Odisha takes pride in the disaster management measures it has put in place since the 1999 Super Cyclone and has earned praise from all quarters, including the United Nations. Even during Cyclone Fani, its latest disaster, the state government received a pat on the back from everyone—PM Narendra Modi to the New York Times—for the massive evacuation exercise that saw an estimated 14 lakh people moved from the coast to safer locations in the hours leading up to the cyclone.
But all preparatory measures taken over the years came a cropper as Fani pounded the Puri coast on the morning of May 3 with a wind speed of 200 kmph. As the storm left behind a trail of destruction on its way to Bangladesh, it demolished the cyclone-eve claim of ‘zero casualty’ made by the state government. By May 13, the cyclone toll had mounted to 64, including 39 in Puri district alone, and might rise further. Much the same had happened during Cyclone Titli last October—it too began with a ‘zero casualty’ claim and ended up with 77 deaths!
A reason for the high casualty figure this time was that the Category 4 cyclone kept changing its course and speed as it hurtled along the Bay of Bengal towards the coast, gathering speed every hour. This made tracking its course difficult and caught the authorities off-guard. “It certainly behaved abnormally in a sense, making tracking its course difficult,” says Sarat Sahu, director at the Centre for Environment and Climate of the Shiksha O’ Anusandhan University and former long-time director of the India Meteorological Department’s (IMD) Bhubaneswar centre.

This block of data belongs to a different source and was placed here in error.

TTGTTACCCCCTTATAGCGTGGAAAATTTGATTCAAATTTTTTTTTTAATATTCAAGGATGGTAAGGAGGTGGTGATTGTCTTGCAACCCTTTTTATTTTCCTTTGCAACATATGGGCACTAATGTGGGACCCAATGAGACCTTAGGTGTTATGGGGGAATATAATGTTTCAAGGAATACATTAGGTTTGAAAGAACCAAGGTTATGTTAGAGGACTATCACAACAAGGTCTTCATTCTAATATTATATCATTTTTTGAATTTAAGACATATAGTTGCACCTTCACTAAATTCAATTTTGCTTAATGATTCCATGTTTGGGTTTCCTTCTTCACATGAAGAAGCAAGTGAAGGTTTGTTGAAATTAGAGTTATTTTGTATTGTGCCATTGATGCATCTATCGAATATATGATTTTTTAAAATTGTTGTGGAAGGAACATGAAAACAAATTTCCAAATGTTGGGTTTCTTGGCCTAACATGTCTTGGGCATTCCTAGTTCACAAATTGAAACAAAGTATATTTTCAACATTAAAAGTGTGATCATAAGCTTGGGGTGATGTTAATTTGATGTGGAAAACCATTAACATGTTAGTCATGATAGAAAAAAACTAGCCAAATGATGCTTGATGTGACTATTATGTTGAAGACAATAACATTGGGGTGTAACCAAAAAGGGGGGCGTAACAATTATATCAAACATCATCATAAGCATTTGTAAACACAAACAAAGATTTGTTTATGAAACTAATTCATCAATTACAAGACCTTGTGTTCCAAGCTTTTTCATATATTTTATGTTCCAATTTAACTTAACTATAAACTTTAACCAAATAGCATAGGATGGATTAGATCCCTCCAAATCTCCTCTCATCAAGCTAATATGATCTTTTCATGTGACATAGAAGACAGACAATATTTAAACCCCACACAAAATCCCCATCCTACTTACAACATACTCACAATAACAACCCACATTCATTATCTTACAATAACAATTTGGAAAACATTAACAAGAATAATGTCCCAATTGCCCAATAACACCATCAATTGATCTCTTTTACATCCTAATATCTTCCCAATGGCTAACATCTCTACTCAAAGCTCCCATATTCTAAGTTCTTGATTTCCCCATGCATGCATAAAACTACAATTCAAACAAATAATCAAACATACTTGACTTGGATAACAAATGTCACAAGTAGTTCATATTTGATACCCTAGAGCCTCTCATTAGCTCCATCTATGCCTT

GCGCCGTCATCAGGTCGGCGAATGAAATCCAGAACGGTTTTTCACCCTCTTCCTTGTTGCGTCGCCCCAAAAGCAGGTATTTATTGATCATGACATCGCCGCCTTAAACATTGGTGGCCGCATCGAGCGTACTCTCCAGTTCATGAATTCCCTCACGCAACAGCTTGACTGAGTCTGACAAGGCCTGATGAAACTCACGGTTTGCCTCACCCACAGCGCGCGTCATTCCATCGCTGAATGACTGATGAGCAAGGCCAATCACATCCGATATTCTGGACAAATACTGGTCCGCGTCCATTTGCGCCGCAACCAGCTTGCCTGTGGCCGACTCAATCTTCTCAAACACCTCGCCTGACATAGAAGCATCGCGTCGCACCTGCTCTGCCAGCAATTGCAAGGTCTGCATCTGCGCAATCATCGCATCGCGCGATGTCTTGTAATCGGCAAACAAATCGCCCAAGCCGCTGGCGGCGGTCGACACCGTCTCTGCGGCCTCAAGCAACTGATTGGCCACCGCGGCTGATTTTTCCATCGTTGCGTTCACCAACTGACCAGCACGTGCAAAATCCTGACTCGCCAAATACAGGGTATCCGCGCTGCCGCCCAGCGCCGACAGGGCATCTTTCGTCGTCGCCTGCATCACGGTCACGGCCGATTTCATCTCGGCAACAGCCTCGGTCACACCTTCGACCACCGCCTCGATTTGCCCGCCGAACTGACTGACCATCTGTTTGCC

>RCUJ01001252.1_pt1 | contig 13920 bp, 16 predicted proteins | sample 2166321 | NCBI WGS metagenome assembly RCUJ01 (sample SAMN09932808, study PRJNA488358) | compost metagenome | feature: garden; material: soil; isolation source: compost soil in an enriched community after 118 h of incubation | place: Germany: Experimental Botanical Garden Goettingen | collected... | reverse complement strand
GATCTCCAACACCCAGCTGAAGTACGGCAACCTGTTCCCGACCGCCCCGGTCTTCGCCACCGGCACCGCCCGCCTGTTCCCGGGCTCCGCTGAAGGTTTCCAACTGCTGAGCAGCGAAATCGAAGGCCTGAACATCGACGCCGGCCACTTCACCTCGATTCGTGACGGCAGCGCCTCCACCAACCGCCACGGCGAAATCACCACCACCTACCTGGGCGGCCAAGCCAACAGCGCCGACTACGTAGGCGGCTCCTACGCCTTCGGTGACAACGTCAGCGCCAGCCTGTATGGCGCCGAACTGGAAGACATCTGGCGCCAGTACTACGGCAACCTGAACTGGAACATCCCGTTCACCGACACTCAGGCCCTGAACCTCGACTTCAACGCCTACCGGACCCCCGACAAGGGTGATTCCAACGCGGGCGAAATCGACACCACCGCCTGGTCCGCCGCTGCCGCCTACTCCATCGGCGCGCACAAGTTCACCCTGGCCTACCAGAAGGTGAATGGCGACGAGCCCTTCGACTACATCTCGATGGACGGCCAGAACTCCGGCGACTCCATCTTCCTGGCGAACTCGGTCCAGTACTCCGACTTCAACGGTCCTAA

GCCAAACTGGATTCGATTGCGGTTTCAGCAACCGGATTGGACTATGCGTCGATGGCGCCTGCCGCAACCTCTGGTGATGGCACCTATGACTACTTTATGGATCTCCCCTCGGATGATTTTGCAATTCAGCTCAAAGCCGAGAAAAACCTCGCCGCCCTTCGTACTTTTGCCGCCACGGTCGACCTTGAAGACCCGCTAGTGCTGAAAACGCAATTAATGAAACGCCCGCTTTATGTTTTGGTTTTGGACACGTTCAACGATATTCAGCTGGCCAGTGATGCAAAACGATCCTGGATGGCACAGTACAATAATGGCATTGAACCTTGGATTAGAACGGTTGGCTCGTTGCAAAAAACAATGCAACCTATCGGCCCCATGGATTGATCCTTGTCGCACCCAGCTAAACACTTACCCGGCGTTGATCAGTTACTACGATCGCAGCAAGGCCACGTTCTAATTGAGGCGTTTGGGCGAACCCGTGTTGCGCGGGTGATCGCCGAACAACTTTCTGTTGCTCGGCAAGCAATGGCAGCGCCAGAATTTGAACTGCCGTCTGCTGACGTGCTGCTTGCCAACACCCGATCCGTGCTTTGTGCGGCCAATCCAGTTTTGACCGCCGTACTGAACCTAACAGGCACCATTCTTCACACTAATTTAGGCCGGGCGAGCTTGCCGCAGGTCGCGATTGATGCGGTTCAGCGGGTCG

Protesters block a highway in Puri.
“Cyclonic storms originating in the south of Sri Lanka on the equator in summer rarely intensify into major storms. When they do, they generally hit the Tamil Nadu-Andhra Pradesh coast and rarely head towards Odisha.”
Sheshadeba Nayak, who lost his nine-year-old deaf and dumb daughter in the cyclone, recounts the fateful day: “Since the evening of May 2, there was no power, phones weren’t working. And before the the lights (and TV) went off, we were told landfall would be at 5 pm. We were having an early meal at about 7.30 am, planning to rush to the cyclone shelter 2.5 km away right after, but the wind started blowing and one of the asbestos sheets of our roof hit my daughter on the head. For three days, I could not take her to the hospital as all roads were closed. When I finally managed to take her to the district hospital in Puri on May 6, the doctor said she was dead,” says Sheshadeba, sobbing.
Until the previous evening, the forecast indeed was that Fani would hit land at 5 pm. But the arrival time kept getting advanced every hour, and in the morning news came that it would have a landfall as early as 8 am! In sharp contrast, the IMD was spot on with its forecast of the exact time and location of the almost equally intense Cyclone Phailin’s landfall, which had hit the Gopalpur coast on October 12, 2013. That forecast was at least 12 hours before the landfall. Sheshadeba and many like him could have saved their near and dear ones had they known the time of Fani’s landfall well in advance.
Sheshadeba lost his daughter.
The government’s claim before the cyclone that it was ‘fully prepared’ to meet the challenge was also blown away in it. Eleven days later, several areas in capital city Bhubaneswar are still without power and water, while telecom and internet remain dodgy. The state government, which had assured people that power would be restored to ‘all’ areas in the city by May 12, had to eat its words as people in several localities were out on the streets demanding power as late as May 14.